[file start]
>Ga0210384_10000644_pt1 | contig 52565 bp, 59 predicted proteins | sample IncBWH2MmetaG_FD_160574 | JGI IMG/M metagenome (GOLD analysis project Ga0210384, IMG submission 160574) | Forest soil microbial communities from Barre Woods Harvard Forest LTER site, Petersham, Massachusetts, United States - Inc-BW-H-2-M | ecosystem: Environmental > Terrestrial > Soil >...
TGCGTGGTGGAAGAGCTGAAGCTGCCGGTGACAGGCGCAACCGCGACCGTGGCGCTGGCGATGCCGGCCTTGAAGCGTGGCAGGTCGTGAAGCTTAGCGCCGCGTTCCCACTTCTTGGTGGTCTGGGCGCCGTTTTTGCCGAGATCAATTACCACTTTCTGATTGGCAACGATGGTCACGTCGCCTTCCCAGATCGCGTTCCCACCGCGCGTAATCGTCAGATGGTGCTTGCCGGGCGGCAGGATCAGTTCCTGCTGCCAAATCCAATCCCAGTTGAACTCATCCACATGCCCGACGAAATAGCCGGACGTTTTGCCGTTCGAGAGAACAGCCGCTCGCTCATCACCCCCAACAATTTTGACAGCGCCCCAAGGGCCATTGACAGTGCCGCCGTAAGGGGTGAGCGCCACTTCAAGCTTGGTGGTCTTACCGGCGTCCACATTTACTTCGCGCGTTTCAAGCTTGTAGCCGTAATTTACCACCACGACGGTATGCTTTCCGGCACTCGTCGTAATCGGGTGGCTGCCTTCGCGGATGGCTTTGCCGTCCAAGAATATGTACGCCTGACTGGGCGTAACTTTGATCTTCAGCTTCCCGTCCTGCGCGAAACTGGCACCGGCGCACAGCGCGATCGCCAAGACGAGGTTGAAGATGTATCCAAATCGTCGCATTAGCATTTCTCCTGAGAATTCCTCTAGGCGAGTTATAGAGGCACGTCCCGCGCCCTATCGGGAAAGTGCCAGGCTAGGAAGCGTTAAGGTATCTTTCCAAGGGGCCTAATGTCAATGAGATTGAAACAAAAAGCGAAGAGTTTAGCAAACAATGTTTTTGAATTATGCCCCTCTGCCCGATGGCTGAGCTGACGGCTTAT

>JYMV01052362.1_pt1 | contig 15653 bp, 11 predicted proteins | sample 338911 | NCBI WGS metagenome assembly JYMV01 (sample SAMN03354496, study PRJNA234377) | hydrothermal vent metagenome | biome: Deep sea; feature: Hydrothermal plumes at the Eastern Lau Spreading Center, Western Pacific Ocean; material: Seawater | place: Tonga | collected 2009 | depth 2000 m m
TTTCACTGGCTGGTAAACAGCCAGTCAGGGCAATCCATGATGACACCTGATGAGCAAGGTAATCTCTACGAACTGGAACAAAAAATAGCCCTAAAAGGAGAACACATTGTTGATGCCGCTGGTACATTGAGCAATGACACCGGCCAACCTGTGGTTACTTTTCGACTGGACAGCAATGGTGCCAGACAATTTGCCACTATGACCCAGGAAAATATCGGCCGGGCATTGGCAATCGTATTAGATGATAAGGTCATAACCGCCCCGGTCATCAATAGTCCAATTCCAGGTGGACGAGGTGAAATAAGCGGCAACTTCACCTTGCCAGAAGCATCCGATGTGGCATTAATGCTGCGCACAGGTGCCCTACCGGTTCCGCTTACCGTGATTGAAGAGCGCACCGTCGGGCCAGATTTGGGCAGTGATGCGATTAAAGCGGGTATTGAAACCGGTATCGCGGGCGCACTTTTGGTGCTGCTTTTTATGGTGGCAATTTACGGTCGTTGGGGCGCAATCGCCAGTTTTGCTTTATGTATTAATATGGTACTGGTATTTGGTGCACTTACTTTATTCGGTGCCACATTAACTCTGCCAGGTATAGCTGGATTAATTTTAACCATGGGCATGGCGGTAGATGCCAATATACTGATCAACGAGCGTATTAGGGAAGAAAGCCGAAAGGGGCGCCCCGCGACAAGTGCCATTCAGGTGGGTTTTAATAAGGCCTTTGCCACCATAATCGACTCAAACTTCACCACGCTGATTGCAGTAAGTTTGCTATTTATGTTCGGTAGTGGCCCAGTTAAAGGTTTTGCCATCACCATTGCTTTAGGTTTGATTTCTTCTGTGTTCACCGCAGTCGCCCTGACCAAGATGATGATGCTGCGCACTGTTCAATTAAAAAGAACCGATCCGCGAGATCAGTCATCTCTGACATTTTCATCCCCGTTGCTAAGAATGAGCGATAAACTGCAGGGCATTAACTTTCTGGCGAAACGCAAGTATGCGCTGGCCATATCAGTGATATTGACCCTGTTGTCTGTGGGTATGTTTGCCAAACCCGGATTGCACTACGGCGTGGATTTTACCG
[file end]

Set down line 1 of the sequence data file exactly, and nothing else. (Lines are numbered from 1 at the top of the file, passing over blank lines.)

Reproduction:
>Ga0210384_10000644_pt1 | contig 52565 bp, 59 predicted proteins | sample IncBWH2MmetaG_FD_160574 | JGI IMG/M metagenome (GOLD analysis project Ga0210384, IMG submission 160574) | Forest soil microbial communities from Barre Woods Harvard Forest LTER site, Petersham, Massachusetts, United States - Inc-BW-H-2-M | ecosystem: Environmental > Terrestrial > Soil >...